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Allan Saunderson is managing editor of Property Finance Europe and a contributor to GlobeSt.com.

LONDON-Rising public debt levels in response to the global banking crisis and recession is likely to continue to encourage a new wave of government property sales across Europe, according to new research from CB Richard Ellis.

The report follows the UK government’s announcement that it is to sell up to £20 billion of commercial property and related assets during the next 10 years while generating a further £5 billion in annual operating cost savings. With other governments also developing similar plans, the report analyzes the investor appeal of such assets in the current market and considers the potential for these dispositions to become a more powerful global trend. The CBRE report, Governments Turn to Property Sales? considers the scope for sales of state in major markets including France, Germany, Greece and the UK.

“With concerns being expressed about the depth of investor appetite for government bonds, selling off real estate could be a means of raising much-needed capital,” said CBRE Head of EMEA Research Nick Axford.

Almost €16 billion of state-owned real estate was sold in 2006-08 across Europe, against under €4 billion in 2003-05. In 2004, European sale and leaseback volumes totalled €6.7 billionn, largely through a small number of large deals. By 2007 that had risen to € 46 billion and comprised more than 670 separate transactions, boosting occupier real estate disposals in the European investment market – aggregating government and corporate sales – to nearly 20% in 2007 compared to 6% in 2004. Although part of this growth was due to rising property values, in 2008 – a year of significantly reduced investment turnover and a fall of around 13% in average commercial property values – S&L deals still totalled over €22 billion and maintained a 19% share of the European investment market.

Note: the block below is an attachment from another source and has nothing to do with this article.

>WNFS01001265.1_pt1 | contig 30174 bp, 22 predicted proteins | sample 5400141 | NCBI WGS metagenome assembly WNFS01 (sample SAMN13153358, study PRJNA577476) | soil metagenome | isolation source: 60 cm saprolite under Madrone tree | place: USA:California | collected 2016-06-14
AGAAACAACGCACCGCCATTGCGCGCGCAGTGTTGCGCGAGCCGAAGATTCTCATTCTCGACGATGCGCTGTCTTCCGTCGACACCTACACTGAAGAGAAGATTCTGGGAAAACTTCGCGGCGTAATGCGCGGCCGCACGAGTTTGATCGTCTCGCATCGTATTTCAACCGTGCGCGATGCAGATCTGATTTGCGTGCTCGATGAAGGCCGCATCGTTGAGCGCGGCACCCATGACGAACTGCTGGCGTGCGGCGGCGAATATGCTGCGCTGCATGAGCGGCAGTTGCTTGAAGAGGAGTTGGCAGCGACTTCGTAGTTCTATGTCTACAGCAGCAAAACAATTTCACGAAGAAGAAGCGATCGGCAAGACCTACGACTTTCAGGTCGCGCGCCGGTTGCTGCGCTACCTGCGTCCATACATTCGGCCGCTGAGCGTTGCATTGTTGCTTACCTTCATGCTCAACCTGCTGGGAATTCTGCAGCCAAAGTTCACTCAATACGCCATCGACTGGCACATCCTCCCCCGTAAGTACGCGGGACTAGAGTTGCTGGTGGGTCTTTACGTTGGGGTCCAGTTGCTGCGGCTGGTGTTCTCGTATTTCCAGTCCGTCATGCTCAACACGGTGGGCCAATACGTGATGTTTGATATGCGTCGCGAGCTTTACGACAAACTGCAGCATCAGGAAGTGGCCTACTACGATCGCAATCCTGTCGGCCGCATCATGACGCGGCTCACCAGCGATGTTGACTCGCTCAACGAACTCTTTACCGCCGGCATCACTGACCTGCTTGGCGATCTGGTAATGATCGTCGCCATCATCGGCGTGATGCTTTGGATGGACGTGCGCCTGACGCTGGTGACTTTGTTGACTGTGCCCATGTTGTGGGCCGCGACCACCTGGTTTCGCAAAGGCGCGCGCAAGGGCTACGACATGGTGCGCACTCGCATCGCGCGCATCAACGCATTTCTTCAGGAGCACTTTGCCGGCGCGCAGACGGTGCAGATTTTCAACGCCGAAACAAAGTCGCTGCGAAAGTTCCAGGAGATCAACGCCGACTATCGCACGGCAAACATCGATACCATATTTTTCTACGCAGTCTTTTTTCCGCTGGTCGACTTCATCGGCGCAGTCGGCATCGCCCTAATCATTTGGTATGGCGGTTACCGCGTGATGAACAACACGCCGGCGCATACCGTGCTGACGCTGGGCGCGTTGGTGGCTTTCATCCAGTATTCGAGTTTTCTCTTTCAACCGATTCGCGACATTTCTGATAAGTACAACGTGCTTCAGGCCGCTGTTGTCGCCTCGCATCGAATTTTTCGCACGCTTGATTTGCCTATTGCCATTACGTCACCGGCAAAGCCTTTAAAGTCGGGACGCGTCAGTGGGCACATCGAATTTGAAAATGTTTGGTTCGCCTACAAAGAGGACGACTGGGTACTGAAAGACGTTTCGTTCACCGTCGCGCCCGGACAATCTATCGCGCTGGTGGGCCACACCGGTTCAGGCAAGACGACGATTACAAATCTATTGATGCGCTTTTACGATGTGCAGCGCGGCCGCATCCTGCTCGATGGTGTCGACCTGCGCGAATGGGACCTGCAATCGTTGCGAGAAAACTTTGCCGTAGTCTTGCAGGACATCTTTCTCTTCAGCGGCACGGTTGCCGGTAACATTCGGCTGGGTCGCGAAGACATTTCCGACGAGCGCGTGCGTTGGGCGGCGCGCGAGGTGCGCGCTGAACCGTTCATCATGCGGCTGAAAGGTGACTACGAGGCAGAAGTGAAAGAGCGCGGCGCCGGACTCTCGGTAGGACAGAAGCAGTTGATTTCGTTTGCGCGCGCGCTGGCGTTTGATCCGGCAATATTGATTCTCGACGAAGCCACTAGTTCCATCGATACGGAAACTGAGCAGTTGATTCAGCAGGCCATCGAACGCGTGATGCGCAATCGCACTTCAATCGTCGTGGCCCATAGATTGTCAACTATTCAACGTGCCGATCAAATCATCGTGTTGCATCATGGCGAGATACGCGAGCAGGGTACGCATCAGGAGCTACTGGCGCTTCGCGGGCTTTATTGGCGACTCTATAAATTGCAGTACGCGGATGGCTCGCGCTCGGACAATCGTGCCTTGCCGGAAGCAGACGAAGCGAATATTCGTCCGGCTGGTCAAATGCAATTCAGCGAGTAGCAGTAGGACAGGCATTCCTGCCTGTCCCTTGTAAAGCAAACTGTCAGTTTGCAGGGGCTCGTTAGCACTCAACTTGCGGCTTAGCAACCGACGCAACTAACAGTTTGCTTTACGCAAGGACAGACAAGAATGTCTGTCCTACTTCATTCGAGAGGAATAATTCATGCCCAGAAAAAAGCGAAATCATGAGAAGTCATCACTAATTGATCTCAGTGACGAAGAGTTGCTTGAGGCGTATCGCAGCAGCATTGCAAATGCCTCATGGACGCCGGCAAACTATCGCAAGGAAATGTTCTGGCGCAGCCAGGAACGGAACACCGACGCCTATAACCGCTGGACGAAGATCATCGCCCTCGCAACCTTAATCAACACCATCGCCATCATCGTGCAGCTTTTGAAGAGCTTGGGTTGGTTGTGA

CBRE Head of Corporate Strategies John Wilson commented: “With investor demand for vacant property currently more limited and prices at low levels relative to historic norms, sales of surplus property could be harder to achieve.”

Yet sale and leasebacks of good quality occupied stock could be attractive to investors and the current financial climate may actually enhance the opportunity for governments to sell and leaseback assets. Investors are highly risk-averse and focus demand on prime property in liquid transparent markets.

“Public authorities are often the ideal candidates to offer long, secure income streams from quality covenants,” he added. “For investors who fear the prospect of rising government bond yields and/or a higher level of inflation in the years ahead, a building let to the state on a long lease has attributes similar to index-linked government bond, with the benefit of owning a real asset at the end of the lease.

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